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I have HTTPS based webservices (not REST, rather old code). I am generating Java client stubs using Axis & using that to call the webservices. There are around 20 different APIs on the webservice.

I have 2 servers hosting the webservices (identical - 2 servers are being used for redundancy) and data is synced between the 2 servers - so that same API called either server produces the same result).

I do not have hardware or software load balancers or clusters.

So I am planning to implement the failover & loadbalancing in code (the failover is important, it's OK even if I don't do load balancing).

I was planning to do this in code i.e if I get a connect exception, I will trap the exception and do the same Webservice call on the other server.

I was wondering if there are any known design patterns for this or any pitfalls I should be aware of.

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When I first read your description i wasn't sure where you planned to handle the exception, but after re-reading I am going to assume you are handling the failover in the client library. There are some JMS libraries that do something like this, so it isn't an unreasonable method. However, I would consider the following:

  • is each client going to have a preferred server, and only swap if that server goes down?
  • once a client picks a server that is working, will it ever switch?
  • if you pick a server that works, do you stick to it?

Basically, depending on how you answer these questions I could see all of the clients getting stuck on one server if the other has small hiccup. In which case, you basically have fail-over but not load balancing.

If you swap servers randomly every request, then you have a performance problem if one server goes down.

The other big issue i can see is that if you hard code the server list into the client library then it is hard to change. It would be better to load the list from somewhere, or not at all, which is why load balancers are nice, in that they hide that list from the client completely. Assuming you want to keep the entire implementation in the client, i would make sure to make the list configurable from outside the library. As i mentioned, some JMS providers take a comma separated list of URLs for the server. You might try something like that, or take an array of URLs, or even a JSON configuration or similar.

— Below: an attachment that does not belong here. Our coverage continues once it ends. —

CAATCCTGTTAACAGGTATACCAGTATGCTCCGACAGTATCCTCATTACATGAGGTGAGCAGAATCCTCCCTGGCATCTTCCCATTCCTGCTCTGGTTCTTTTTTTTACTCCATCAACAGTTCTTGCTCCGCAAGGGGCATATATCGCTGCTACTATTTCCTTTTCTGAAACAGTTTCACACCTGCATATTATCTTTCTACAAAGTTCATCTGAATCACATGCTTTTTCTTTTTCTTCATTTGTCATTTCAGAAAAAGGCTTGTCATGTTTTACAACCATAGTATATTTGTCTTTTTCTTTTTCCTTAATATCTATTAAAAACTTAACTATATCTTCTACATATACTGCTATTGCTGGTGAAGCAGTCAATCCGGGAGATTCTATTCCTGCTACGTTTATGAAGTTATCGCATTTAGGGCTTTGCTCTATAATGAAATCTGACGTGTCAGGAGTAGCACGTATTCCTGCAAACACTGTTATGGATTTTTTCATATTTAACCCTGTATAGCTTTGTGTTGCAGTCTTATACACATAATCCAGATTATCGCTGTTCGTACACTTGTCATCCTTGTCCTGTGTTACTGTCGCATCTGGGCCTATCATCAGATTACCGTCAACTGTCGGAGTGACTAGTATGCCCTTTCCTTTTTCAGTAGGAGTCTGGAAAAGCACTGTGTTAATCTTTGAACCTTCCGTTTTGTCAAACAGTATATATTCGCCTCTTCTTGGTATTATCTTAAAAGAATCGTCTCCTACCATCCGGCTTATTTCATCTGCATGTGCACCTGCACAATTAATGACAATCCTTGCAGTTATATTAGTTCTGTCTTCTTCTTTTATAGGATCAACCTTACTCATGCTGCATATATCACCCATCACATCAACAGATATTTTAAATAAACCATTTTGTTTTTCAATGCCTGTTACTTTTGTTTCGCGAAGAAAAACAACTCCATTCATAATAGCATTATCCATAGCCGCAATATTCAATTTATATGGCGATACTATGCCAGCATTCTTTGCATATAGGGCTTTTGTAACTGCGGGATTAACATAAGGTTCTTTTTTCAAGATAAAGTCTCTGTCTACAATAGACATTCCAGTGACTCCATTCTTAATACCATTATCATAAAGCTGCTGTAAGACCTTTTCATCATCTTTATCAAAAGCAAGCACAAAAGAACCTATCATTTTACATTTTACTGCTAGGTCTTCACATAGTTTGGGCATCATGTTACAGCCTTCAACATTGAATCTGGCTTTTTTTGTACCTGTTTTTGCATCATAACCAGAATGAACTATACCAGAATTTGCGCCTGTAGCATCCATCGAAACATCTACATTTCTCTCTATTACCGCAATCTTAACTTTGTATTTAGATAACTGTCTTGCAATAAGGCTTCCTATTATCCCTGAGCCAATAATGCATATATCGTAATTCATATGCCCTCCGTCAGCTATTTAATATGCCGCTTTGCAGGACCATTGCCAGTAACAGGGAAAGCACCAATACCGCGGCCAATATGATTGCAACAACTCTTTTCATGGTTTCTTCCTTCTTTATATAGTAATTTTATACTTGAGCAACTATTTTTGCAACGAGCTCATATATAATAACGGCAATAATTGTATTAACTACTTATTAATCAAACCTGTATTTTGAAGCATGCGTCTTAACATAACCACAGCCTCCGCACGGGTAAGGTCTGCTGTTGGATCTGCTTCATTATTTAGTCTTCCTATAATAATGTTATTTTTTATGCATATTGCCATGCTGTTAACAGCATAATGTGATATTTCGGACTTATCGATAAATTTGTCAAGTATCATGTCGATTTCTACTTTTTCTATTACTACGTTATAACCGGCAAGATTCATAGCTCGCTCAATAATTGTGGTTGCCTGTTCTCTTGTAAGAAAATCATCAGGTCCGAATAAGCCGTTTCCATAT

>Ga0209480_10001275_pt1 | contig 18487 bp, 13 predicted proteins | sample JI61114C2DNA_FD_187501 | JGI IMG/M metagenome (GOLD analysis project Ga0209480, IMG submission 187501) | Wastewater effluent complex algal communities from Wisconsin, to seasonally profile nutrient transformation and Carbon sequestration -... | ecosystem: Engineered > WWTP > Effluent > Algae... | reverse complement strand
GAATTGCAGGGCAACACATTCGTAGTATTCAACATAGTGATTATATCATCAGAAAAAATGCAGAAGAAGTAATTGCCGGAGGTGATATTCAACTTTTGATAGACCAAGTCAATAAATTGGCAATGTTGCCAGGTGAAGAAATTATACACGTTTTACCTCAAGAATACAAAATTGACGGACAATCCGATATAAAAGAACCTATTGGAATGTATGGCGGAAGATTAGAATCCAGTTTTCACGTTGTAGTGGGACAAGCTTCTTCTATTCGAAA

So not totally an answer but some things to think about.

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I am also assuming that you are talking about effectively calling the API from the client and not about the 2 servers you have. You cannot do a load balancing at the client side, because you would never know the load on each of the server, if you even look at connection time out or turn around time, you are not aware it is because of the load or because of network failures. Best is to alternatively call each servers, if at all you would like to do so.

For failover, the above suggestion holds well, where in you can inject the urls from outside. Whenever there is a connection failure, you may not need to re-try every time. instead you can also have a ping service, which pings the server every configured time and updates a common location about the status of the server and thus would help you to create and connect to the server which is available. Else you would end up making a wrong connection every time from your actual working code.

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